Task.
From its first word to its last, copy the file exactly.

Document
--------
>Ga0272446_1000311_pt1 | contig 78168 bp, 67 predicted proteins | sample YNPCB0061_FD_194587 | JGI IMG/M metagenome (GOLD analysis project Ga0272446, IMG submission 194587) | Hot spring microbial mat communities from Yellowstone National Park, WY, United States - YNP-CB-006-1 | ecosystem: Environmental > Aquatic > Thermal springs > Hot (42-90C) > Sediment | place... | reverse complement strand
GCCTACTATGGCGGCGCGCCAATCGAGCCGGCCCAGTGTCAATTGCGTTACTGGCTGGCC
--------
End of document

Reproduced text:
>Ga0272446_1000311_pt1 | contig 78168 bp, 67 predicted proteins | sample YNPCB0061_FD_194587 | JGI IMG/M metagenome (GOLD analysis project Ga0272446, IMG submission 194587) | Hot spring microbial mat communities from Yellowstone National Park, WY, United States - YNP-CB-006-1 | ecosystem: Environmental > Aquatic > Thermal springs > Hot (42-90C) > Sediment | place... | reverse complement strand
GCCTACTATGGCGGCGCGCCAATCGAGCCGGCCCAGTGTCAATTGCGTTACTGGCTGGCC